Take the time to visit classes briefly in a random way. Spend a few minutes telling students how special their professor is—in the professor’s presence. Tell them some of what you value professionally about their professor—things the students may not know through their regular coursework. Mention also to students that you want them to have a quality experience in the courses they take in the department. Stress that both you and the professor value that. Remind them that if their professor is doing things that are especially helpful to them (that truly contribute to their learning) they can and should let their professor know—and that you would love to hear from them as well.
To cultivate department health or program health means to be proactive in optimizing every aspect of operations rather than passively continuing to function as always. You want to have an environment in which every member of the unit has their eyes open for ways to do things better and their minds open to exchanging old approaches for new. It means faculty are doing what’s best for students and best for the enrollment numbers that help maintain staffing and budgets. It means that problems are noticed and addressed with creative solutions.
You can begin to create a culture of valuing department health by mentioning it in context so faculty get a sense of what it is. Bring it up in meetings when you describe what needs to happen or what someone did as contributing to the health of the department.
You can develop this understanding further by giving immediate positive feedback when you see people taking actions that support department or program health. Say something to that person, write a short memo or email recognizing them, or mention it at a meeting. Even faculty evaluations can reference this as a contribution.
Finally, everyone likes their moment in the spotlight. Hold a year-end recognition event where you recognize each faculty member for a particular action, talent, or attitude that contributed to the health of their program or the department. Doing this has several benefits beyond recognizing the recipient. It lets everyone see who is particularly good at a certain thing and could therefore be a resource for his or her colleagues, for example “Dr. Smith created a spectacular one-page curriculum path showing the one-year, two-year, and three-year routes to completion of his program.” Create for each faculty member a certificate that names their contribution. This should all happen in a spirit of kindness, generosity, and genuine appreciation of the talents each person brings to the success of the department.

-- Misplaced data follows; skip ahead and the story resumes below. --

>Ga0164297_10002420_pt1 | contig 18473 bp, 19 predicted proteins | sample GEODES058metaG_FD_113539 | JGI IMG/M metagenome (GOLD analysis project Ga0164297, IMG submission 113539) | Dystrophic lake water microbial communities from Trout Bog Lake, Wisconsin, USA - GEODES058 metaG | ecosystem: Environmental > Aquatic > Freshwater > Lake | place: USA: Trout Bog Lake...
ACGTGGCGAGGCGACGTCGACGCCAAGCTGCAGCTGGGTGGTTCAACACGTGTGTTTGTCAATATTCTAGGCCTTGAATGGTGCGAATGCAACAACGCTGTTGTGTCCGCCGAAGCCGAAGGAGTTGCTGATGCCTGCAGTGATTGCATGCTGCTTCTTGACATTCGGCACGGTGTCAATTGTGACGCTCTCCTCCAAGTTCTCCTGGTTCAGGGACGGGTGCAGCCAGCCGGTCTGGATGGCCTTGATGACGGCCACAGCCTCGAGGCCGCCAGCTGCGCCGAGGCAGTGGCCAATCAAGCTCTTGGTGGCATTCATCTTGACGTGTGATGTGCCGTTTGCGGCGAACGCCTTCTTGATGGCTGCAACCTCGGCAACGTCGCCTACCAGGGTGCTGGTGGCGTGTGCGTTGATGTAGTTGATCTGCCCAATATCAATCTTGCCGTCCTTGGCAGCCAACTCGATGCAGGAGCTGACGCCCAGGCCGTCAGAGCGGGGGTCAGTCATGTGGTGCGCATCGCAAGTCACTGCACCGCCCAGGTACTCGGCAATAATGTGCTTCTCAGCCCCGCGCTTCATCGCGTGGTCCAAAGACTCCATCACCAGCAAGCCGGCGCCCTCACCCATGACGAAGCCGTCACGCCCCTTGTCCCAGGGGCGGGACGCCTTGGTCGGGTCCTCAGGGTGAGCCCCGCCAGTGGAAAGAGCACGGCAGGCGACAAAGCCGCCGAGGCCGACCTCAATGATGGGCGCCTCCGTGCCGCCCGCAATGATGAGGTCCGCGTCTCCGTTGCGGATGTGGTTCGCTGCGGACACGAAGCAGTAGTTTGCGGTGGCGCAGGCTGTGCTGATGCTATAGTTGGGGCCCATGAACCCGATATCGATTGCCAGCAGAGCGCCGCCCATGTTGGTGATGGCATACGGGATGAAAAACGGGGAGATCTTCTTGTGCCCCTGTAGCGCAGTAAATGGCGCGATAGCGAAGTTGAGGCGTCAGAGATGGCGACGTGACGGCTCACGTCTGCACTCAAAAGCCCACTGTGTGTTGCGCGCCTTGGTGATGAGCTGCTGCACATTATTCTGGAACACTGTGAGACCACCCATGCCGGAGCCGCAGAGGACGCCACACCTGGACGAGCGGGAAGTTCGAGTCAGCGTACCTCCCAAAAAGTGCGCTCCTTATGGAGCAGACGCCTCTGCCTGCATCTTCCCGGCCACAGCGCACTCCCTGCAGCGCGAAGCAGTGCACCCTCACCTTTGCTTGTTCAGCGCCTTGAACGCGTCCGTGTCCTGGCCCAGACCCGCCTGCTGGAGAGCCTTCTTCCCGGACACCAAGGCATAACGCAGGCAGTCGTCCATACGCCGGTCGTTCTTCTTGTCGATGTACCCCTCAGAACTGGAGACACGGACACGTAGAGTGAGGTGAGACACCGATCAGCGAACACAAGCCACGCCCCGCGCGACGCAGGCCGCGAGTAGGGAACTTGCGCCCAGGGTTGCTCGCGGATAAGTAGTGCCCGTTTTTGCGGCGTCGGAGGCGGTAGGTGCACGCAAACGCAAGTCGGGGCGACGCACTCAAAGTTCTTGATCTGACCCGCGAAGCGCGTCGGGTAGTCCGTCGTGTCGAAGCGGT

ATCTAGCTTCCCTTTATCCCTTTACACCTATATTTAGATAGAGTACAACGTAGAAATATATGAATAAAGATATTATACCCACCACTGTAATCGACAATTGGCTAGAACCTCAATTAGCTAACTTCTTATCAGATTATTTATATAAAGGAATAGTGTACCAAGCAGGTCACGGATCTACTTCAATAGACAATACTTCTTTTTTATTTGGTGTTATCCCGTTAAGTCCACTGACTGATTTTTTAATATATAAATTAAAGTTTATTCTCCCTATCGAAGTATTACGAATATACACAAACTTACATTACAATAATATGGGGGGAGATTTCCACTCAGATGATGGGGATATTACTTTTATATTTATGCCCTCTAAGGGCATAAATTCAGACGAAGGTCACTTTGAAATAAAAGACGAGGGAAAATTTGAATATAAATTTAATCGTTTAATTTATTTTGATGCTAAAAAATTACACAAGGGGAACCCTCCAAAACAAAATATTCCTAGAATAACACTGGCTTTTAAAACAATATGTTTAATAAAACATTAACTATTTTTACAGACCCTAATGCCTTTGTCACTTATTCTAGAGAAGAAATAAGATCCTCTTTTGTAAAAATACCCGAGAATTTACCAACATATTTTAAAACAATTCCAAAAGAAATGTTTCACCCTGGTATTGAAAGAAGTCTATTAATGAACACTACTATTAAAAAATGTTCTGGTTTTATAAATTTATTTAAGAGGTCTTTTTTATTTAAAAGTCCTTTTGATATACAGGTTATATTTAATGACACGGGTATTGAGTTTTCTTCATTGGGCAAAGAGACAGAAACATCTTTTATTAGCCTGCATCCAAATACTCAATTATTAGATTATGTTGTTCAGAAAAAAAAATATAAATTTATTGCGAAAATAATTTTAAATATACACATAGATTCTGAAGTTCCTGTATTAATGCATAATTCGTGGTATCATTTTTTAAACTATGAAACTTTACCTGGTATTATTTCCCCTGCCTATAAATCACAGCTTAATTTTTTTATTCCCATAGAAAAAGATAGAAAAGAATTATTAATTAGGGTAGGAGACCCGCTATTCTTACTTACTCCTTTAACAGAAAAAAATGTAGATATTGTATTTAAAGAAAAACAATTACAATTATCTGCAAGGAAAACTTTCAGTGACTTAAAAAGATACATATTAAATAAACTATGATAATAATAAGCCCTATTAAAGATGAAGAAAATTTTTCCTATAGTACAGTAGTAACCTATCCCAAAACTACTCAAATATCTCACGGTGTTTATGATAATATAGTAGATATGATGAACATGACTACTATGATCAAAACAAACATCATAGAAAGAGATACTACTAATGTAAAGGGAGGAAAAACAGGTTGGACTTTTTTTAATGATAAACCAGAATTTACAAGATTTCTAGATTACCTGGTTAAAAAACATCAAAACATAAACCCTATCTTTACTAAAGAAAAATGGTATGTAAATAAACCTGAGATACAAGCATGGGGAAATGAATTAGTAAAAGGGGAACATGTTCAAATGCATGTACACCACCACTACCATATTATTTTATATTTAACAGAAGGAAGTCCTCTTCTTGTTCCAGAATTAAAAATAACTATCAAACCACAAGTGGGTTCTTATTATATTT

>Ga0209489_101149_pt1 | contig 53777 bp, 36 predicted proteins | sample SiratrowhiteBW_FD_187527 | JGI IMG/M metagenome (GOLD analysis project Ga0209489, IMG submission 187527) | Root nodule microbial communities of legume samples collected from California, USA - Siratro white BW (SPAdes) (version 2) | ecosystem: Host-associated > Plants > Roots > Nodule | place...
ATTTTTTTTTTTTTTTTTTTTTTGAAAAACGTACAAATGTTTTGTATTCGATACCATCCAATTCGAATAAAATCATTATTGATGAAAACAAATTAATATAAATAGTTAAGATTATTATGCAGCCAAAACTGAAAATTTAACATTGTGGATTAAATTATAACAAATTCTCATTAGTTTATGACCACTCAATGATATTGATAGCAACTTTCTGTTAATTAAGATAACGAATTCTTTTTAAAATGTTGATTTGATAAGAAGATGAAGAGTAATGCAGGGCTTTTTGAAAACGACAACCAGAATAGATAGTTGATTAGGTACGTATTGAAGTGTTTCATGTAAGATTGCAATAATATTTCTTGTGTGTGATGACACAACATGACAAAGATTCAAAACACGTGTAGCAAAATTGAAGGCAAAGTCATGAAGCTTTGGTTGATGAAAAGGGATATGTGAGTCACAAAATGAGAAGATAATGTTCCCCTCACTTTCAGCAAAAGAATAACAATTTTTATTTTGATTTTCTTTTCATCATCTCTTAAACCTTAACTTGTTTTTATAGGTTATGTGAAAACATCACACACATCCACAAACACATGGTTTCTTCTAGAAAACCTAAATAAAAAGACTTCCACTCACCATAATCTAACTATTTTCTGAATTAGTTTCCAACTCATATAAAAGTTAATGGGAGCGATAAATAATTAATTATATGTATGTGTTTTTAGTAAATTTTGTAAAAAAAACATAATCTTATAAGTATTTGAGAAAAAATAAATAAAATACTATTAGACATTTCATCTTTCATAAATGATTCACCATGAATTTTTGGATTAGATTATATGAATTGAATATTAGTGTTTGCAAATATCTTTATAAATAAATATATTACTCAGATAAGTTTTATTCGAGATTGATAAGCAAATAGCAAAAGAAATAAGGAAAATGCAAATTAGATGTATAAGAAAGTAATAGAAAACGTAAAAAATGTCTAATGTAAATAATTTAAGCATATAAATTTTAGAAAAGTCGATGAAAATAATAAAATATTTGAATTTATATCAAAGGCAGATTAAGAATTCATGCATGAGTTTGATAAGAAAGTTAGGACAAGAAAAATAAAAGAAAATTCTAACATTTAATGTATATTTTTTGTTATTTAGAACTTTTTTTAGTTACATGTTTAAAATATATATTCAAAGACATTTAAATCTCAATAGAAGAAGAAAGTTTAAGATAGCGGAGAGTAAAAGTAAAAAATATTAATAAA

In an academic environment in which resources may be getting tighter and faculty feel like they are being asked to do more with less, there are ways you can help shift attention to the positive. Listen to concerns and take notes, then relay concerns appropriately. Let your faculty know you are serving as their advocate. Say it and do it. Even if the change faculty want to see is not possible, complete the communication, letting the faculty know why you are doing so.
Take the time to know your faculty a little beyond the purely professional. I kept a jumbo box of birthday cards in my desk and wrote a card to each faculty member on their birthday. Learn a little about their hobbies or their families so you can ask about their well-being and notice milestones in their lives.
Finally—and this sounds ridiculously simple and yet it is so important—slow down enough each day to truly say hello and to ask how folks are doing. Actually stop moving when you greet someone in the hallway. You may find this helps you stay on the pulse of morale so you can be more responsive.
Laura G. McGee, PhD, served most recently as head of the Department of Modern Languages at Western Kentucky University. Under her leadership, the department nearly doubled the number of its languages, programs, and majors. She now conducts program reviews and consults for LifeStories Matter LLC Intercultural Training and Coaching.